“A major sunspot group came into view today. The group will rotate to face us over the next week and is in the prime latitude to give powerful Earth-directed flares. It’s very active on this region.”

  3. Bob,

    This is a whole new area of astronomy for me, and I’m thinking about getting an RG-film filter for my Celestron SC 8. I see on some sites that while I will be able to see sunspots and surface texture (as well as Venus, of course!), to see prominence and flares, I’ll need an H-alpha filter.

    Can I buy this to use with the RG-film filter to get the same result as buying a dedicated H-Alpha filter package?

    http://www.amazon.com/1-25-Orion-H-Alpha-Extra-Narrowband-Filter/dp/B000YGGNDS

    Thanks for any advice!

    • Hi John,
      You’re right – you’ll need an H-alpha filter system to see prominences and solar flares. The link you provided to the screw-on H-a filter however is not the type used for sun viewing. That H-a filter is only for long-time-exposure photography of faint nebulas. It filters out everything but the dim, red light of hydrogen alpha emission from these objects – nighttime use only. A solar H-a filter is an elaborately built affair with multiple blocking filters made of quartz. A second glass energy-rejecting-filter is used over the objective to reduce the incoming heat load. Unfortunately a solar H-a setup for your scope cost around $2000. Small, dedicated solar H-a scopes are available for around for around $600.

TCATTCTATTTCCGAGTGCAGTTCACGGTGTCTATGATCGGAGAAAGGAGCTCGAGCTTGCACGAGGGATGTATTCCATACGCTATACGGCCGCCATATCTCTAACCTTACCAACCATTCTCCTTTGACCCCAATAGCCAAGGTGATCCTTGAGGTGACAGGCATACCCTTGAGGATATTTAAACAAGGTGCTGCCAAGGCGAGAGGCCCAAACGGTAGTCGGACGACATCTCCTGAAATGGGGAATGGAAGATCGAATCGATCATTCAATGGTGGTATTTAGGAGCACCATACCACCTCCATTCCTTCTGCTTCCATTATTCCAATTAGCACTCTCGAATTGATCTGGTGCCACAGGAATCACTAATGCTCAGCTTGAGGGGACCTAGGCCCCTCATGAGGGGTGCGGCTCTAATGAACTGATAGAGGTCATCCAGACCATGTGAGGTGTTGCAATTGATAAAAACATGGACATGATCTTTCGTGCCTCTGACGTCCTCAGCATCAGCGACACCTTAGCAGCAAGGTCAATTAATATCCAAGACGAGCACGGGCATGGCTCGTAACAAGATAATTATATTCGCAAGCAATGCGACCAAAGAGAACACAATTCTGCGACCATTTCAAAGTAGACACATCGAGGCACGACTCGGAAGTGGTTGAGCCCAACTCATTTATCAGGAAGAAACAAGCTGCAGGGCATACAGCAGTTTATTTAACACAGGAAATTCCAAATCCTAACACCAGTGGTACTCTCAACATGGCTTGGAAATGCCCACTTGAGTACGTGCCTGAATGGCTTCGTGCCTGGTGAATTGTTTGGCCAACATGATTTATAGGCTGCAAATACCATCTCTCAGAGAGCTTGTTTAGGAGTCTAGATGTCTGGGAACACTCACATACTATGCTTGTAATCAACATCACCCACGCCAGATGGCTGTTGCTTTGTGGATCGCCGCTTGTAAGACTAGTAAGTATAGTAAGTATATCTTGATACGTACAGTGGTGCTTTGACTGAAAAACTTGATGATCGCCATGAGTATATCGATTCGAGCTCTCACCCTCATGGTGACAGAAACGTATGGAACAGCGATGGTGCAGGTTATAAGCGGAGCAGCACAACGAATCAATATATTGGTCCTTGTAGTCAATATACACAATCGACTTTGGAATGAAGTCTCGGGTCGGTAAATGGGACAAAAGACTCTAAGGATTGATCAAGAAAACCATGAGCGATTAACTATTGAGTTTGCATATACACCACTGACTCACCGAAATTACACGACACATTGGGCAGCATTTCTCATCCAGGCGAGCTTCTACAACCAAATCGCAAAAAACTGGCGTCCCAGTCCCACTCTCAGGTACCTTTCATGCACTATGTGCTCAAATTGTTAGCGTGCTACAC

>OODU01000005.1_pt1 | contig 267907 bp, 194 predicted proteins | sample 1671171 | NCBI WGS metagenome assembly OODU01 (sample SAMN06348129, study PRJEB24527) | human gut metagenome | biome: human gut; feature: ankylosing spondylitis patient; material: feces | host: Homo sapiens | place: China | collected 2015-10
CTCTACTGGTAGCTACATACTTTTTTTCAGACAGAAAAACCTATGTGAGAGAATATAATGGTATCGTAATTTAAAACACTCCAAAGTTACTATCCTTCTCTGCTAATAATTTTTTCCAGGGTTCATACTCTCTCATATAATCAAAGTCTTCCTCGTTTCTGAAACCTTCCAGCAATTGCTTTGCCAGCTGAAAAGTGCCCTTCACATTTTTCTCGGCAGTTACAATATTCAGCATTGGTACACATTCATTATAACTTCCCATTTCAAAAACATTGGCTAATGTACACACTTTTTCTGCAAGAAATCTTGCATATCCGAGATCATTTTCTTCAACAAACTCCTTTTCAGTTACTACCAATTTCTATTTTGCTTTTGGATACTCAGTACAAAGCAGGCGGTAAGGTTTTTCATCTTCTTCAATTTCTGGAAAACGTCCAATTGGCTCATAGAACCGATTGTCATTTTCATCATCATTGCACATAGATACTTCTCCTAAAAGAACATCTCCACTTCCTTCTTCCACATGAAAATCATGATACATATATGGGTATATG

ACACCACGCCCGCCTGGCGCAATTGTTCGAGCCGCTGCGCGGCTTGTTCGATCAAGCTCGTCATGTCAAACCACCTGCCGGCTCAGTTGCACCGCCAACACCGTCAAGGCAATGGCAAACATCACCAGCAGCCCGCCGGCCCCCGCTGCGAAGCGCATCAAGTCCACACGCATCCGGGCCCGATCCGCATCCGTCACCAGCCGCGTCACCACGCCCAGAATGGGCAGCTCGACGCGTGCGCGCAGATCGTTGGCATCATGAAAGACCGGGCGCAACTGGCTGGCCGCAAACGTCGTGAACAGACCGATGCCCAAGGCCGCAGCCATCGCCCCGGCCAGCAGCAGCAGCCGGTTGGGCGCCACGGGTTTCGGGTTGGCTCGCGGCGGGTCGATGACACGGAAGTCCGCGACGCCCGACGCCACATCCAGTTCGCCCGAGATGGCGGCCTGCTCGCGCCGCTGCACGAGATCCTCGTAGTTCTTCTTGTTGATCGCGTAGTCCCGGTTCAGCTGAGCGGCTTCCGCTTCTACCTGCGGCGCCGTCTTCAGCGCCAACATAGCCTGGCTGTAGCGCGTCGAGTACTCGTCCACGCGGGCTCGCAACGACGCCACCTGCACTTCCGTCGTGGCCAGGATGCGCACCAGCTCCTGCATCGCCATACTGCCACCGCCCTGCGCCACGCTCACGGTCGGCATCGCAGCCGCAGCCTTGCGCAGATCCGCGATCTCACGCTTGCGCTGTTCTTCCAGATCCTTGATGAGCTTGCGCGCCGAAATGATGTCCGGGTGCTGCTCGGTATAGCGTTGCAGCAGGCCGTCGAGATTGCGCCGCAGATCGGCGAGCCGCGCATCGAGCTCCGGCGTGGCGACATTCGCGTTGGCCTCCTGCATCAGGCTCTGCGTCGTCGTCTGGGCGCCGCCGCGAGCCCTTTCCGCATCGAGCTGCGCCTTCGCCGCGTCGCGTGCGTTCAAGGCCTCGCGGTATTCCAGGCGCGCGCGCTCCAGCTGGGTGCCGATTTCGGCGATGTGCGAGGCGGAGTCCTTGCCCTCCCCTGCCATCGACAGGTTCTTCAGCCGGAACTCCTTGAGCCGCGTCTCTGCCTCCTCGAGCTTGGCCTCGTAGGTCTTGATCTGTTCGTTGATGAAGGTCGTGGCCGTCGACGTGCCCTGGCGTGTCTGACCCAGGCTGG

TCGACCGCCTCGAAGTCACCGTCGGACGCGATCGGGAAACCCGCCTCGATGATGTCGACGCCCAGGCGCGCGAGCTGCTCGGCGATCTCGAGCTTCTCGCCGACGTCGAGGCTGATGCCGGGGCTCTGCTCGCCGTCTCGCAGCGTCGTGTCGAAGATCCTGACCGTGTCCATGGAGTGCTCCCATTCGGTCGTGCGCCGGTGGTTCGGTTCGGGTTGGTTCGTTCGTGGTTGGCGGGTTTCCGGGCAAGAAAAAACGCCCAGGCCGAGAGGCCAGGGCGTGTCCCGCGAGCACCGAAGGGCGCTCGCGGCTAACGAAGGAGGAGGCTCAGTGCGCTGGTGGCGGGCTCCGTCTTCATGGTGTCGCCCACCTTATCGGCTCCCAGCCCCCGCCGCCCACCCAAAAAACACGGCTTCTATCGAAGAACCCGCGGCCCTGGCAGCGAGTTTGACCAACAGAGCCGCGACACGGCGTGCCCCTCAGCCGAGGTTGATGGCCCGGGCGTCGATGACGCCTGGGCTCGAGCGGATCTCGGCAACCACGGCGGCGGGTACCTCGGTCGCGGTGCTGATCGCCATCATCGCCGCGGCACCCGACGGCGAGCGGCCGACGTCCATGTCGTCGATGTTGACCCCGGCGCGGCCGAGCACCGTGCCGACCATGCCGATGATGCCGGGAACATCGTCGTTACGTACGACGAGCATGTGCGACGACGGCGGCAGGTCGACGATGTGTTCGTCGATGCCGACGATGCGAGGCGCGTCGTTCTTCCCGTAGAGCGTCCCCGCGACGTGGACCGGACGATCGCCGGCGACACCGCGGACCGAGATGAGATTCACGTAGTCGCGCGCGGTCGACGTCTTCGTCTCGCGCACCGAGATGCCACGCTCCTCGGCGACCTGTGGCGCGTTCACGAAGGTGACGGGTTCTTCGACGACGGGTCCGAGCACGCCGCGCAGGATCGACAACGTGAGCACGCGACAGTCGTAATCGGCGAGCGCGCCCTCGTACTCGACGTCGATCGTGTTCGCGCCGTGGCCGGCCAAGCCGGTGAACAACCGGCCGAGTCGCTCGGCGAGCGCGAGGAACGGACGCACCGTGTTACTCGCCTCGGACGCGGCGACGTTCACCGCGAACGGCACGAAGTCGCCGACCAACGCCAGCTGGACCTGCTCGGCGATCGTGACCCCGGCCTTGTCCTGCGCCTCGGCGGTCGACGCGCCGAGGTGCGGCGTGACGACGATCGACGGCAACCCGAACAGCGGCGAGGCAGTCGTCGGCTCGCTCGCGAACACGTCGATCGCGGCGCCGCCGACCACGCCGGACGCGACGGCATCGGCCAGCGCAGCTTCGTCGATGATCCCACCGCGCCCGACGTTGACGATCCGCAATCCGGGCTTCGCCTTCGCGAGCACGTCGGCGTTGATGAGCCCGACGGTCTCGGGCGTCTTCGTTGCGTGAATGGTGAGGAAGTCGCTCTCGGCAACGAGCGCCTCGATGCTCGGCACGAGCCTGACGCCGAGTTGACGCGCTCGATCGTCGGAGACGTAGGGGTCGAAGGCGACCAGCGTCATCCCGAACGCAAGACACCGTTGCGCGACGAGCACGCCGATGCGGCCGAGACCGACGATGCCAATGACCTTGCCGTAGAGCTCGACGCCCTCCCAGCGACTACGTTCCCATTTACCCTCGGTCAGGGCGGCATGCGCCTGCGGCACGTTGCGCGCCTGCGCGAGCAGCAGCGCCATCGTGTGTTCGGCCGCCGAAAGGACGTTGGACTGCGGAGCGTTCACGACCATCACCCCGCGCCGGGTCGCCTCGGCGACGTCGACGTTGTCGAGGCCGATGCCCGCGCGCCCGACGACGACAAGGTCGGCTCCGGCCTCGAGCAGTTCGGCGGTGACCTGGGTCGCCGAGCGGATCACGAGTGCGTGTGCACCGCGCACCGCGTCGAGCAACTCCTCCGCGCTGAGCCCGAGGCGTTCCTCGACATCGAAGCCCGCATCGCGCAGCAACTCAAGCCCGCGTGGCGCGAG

• Where can i buy H-alpha solar filters in WA state without ordering?
        And how much are they?
        With a Orion glass solar filter can i see solar flares and promenences?
        where can I buy eclipse glasses in WA State without ordering?
        I’ve always wanted to see solar flars

        • Hi Parker,
          You’ll probably need to order and H-alpha solar filter if you’re in WA. state since they’re an expensive specialty item. You might want to check and see if you have any local stores (perhaps a camera store) has a telescope company connection. Then they can order for you. The Orion glass filter will only let you see sunspots not flares and prominences. It’s a “visible light” filter and not a narrow-wavelength H-alpha variety. A typical H-alpha filter costs around $1000 and up. I don’t know where you can buy eclipse glasses in Washington. Maybe another reader might. You can order them from rainbowsymphony.com

    • Frank,
      Yes, it would be wise. If the end of the eclipse is near sunset you can remove the filter but of course avoid looking at the sun through the camera. Have you tried a test run? If your camera can be dialed down to a very low ISO like 50, lens stopped down to f/22 and exposure at 1/8000 second or shorter, you might not need a filter.

    • Lloyd,
      Don’t do it. Pop tart and other materials like the shiny silver balloons made of mylar are unsafe. While similar in appearance, they’re not made with the UV and IR blocking ability of real solar filter material.

  4. Hi Bob,
    I have a 5.2 inch reflecting telescope. i want to mount baader astrosolar filter on telescope cap. my telescope cap has a small hole and its aperture is 1.8 inch. what’s the safest way to mount it?

    • Hi Hamed,
      You could use strong tape and tape a piece of Baader filter to the inside or outside of the cap over the 1.8-inch hole. You could also mount a piece of the filter material between two pieces of cut-out cardboard and tape the the mounted filter to the inside or outside of the hole. If you’re observing the sun for a long time, check the taping every so often to make sure it’s still holding everything in place.